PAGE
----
Notes on the Program
by Dr. Richard E. Rodda
(b. Alexandria, Virginia, 1952)
Composed in 2012-2015.
Premiered on February 19, 2016 by the Pittsburgh Symphony Orchestra, conducted by Marcelo Lehninger with the composer as soloist.
Instrumentation: piccolo, two flutes, three oboes, English horn, two clarinets, bass clarinet, two bassoons, contrabassoon, four horns, three trumpets, three trombones, tuba, timpani, three percussionists, harp, celesta, piano and strings.
Duration: approximately 31 minutes.
Stewart Copeland is internationally known as one of rock's foremost drummers — he was inducted into the Rock and Roll Hall of Fame in 2003 and came in seventh in the 2010 poll of "Greatest Drummers of All Time" conducted by Rolling Stone magazine — but since the 1980s he has also established a reputation for his compositions for film, television, theater and the concert hall. His screen credits include the scores for Oliver Stone's Wall Street, Francis Ford Coppola's Rumble Fish (for which he was nominated for a Golden Globe) and Bruno Barreto's Oscar-nominated Four Days in September; his television work includes Dead Like Me (for which he received an Emmy nomination), The Equalizer, Babylon V and Desperate Housewives. He was the recipient of the Hollywood Film Festival's inaugural Outstanding Music in Film Visionary Award. In 2009, Copeland composed an original evening-length score for a theatrical arena show based on MGM's silent classic Ben Hur (1925). He has also written three operas, five ballets and numerous orchestral and chamber works, most featuring percussion.
Tyrant's Crush began with an orchestral passacaglia titled Monster Just Needed Love that Copeland composed in 2012; the following year he wrote Poltroons in Paradise on a commission from the Liverpool Philharmonic Hall as a solo piece for himself and three other percussionists and orchestra. Tyrant's Crush reached its finished state in response to a 2015 commission from the Pittsburgh Symphony Orchestra with Poltroons as the opening movement, a reworking of Monster as a concerted piece, and the newly composed Over the Wall (or up against it) as finale. Copeland provided the following discussion of the work, which speaks of the profound social awareness he finds inherent in music:
"Poltroons in Paradise is the cheerful part of the story, about those who ride in on the back of a revolution and then discover the temptation of things against which they had revolted. [A 'poltroon' is an utter coward.] A cadre of starving, hitherto excluded intellectuals swagger through the palace of the fallen regime. The chandeliers, the brocades, and the gilded furniture all inspire a grand buffoonery that hides a sneaking desire.
"Monster Just Needed Love (but ate the children anyway).
The Monster is at his desk,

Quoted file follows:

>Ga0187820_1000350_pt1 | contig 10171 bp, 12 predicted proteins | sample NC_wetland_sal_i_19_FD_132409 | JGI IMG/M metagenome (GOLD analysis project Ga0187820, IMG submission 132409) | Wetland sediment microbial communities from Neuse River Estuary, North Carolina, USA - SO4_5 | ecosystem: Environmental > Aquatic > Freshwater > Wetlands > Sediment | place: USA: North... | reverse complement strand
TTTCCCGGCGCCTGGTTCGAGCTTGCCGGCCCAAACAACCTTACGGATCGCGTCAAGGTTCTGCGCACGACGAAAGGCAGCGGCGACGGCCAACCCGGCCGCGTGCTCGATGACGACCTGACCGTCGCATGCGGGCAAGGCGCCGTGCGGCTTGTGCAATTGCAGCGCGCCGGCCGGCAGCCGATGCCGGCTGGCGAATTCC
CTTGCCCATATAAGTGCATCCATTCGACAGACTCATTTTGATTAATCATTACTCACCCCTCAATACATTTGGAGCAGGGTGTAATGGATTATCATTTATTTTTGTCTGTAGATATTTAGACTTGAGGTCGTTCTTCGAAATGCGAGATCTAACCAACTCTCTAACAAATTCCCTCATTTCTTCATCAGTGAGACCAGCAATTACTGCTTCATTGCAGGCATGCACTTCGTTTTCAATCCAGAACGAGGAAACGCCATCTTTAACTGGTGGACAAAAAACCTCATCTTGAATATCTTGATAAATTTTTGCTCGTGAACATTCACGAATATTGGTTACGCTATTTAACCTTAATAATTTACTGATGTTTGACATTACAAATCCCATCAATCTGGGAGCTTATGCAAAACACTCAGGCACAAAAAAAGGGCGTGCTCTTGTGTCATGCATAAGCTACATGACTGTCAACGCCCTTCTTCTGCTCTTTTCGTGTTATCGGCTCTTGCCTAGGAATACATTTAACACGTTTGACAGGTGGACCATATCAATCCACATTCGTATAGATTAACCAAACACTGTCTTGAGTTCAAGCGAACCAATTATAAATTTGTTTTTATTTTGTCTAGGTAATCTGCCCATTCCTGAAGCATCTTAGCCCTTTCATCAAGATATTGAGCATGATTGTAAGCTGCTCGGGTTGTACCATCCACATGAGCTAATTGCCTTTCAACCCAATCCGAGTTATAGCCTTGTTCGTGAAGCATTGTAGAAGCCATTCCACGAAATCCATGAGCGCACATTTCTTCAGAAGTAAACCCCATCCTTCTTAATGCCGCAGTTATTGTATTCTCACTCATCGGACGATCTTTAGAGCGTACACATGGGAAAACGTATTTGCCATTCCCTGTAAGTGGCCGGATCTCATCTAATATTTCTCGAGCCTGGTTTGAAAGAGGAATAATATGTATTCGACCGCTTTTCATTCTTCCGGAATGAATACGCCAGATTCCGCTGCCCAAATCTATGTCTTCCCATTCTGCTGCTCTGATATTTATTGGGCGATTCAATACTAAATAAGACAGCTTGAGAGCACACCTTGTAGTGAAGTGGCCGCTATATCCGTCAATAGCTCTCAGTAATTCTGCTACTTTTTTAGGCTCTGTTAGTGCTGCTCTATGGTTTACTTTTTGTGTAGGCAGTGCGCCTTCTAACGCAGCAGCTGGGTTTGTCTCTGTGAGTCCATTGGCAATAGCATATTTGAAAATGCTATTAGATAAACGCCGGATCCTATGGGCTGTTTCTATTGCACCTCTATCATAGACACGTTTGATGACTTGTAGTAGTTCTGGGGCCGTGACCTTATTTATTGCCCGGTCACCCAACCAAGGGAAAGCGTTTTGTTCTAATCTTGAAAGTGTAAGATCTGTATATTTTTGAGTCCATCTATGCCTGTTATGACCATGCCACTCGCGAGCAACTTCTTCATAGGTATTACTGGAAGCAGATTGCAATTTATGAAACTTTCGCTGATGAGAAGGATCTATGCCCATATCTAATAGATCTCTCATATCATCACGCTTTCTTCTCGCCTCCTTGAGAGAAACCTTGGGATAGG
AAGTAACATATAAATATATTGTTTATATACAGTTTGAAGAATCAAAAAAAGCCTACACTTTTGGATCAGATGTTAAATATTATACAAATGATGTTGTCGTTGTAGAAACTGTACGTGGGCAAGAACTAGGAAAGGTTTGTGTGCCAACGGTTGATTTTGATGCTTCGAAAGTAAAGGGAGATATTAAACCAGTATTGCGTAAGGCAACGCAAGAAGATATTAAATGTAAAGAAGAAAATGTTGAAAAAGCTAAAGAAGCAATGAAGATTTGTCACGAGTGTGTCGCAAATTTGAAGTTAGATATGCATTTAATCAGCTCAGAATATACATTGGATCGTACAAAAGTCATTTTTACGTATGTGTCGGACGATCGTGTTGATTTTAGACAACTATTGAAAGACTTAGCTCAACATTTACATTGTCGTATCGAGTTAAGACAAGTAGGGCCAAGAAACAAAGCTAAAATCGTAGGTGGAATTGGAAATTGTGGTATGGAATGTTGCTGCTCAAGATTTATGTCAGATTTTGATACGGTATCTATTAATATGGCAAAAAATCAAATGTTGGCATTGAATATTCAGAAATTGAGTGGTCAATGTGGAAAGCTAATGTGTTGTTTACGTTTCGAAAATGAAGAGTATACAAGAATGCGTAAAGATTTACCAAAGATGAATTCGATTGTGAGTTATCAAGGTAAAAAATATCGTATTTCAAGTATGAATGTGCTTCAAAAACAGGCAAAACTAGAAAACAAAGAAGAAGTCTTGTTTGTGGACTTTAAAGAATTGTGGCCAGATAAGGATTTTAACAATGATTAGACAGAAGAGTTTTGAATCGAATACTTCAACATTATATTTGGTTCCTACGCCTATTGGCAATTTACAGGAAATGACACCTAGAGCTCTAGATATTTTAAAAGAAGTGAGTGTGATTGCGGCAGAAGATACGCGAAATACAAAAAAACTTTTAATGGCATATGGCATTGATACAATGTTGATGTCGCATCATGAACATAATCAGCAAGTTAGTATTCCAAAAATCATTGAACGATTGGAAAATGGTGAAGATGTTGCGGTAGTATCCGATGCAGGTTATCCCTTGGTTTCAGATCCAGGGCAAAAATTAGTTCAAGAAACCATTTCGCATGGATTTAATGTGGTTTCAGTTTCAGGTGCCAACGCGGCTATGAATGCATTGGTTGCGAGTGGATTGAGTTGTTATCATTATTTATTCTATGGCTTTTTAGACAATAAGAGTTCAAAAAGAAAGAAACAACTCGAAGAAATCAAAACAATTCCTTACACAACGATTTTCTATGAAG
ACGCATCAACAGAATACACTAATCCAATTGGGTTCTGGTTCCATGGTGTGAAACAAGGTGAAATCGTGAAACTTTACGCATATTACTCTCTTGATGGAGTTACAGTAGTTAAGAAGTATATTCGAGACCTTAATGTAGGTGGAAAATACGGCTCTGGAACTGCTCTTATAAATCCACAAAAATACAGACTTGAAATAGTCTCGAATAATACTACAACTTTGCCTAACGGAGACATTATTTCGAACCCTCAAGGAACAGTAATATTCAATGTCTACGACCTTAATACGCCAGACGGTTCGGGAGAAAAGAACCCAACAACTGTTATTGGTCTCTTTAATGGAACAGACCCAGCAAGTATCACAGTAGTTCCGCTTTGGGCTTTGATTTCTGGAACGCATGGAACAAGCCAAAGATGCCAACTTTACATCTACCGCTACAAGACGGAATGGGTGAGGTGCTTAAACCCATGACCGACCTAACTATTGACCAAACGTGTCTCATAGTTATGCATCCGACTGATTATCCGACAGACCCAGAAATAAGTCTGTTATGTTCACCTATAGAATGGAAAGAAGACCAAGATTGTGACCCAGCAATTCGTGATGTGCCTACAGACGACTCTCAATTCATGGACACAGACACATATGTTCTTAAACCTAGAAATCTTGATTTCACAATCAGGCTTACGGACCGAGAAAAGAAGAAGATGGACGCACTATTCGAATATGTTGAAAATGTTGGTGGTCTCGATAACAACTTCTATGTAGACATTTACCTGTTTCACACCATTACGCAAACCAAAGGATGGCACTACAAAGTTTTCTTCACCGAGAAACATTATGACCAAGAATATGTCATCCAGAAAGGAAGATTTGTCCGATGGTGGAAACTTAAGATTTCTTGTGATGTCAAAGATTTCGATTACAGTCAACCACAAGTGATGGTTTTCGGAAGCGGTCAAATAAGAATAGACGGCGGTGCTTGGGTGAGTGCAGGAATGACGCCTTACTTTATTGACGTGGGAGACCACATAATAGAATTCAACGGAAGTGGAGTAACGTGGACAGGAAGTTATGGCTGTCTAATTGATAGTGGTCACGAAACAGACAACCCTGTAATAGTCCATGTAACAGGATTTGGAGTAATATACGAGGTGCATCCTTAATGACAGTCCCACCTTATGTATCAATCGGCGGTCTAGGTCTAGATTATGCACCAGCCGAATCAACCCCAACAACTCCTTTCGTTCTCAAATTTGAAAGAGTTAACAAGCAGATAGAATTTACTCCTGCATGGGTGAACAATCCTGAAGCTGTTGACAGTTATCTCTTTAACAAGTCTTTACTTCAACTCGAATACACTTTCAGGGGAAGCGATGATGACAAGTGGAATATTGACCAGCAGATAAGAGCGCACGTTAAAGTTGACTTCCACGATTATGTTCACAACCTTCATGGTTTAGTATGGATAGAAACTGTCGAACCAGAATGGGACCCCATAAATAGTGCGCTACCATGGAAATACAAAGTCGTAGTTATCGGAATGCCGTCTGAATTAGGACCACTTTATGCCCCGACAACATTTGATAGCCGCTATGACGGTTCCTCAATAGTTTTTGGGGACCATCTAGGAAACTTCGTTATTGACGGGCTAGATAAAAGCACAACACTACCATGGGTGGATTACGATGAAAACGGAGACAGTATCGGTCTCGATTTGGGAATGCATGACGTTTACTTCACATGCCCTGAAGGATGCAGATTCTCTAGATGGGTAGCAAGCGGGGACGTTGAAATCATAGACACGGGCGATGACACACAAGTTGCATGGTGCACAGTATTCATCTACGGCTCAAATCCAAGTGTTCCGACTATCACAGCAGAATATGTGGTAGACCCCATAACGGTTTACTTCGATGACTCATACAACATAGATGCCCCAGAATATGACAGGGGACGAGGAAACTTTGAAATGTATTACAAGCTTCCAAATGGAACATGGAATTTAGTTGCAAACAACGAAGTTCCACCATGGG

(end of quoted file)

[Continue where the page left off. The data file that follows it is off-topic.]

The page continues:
with so much to discuss and few to trust.
Kill or cure? Eat or feed?
It's hard to tell who is who these days.
His comrades are at the bon-bons while the nation creaks.
His epaulettes are hanging on for dear life.
Why is he sitting here making decisions about … plumbing?
What is Gradenko doing right now?
Something beautiful, no doubt.
Surely there is someone in all of our prisons
who knows how to run this machine!
Did I eat them all?
"Over the Wall (or up against it).
Implacable forces converge.
The butler's hand is shaking as he pours the last beer.
Like me he's wondering how to get out of here.
The palace halls are empty and the scene outside is surly.
My transgressions are mounting up,
and I can hear them weaving through this catastrophe.
The counties don't respond and the generals are vague.
Escape is possible though maybe not.
Will she meet me there? How well do I know even her?
Over the wall or up against it."
Overture to Die Fledermaus
Johann Strauss, Jr.
(b. October 25, 1825 in Vienna; d. there June 3, 18990
Composed in 1874.
Premiered on April 5, 1874 in Vienna.
Instrumentation: woodwinds in pairs plus piccolo, four horns, two trumpets, three trombones, timpani, percussion, and strings.
Duration: approximately 8 minutes.
Johann Strauss II was famed throughout the world for his waltzes for many years before he decided to write his first operetta. After much cajoling from his wife, Jetty, an ex-opera singer whose fortune allowed him to give up the drudgery of conducting that had worn out his father, Strauss composed Indigo und die vierzig Räuber ("Indigo and the Forty Thieves") in 1871, a piece that appeared just as Offenbach's popularity in Vienna was starting to wane. Strauss' irresistible music made Indigo a success, as it did two years later with Der Karneval in Rom, but it was with Die Fledermaus ("The Bat") that he created his first theatrical masterpiece. So taken was he with the libretto, an adaptation of a French farce by Meilhac and Halévy, Offenbach's librettists (based in turn on a German comedy by Roderich Bendix), that he went into virtual seclusion to devote himself to the piece, often refusing food and going without sleep. Forty-three days after shutting himself into his room, he emerged with the finished score. Surprisingly, the Viennese public did not take kindly to Die Fledermaus when it was premiered on April 5, 1874. A stock market crash the preceding year had temporarily soured the local taste for stage representations of rich, world-weary aristocrats, and it took a rousing success in Berlin for Vienna to accept the operetta, just as it had taken Parisian acclaim for the Blue Danube Waltz to achieve its fame. The hilarious story of Die Fledermaus is filled with mistaken and concealed identities, glittering balls, assignations and an unquenchable joie de vivre, and the sparkling Overture perfectly reflects this heady world of champagne, Schlag and chambres séparées.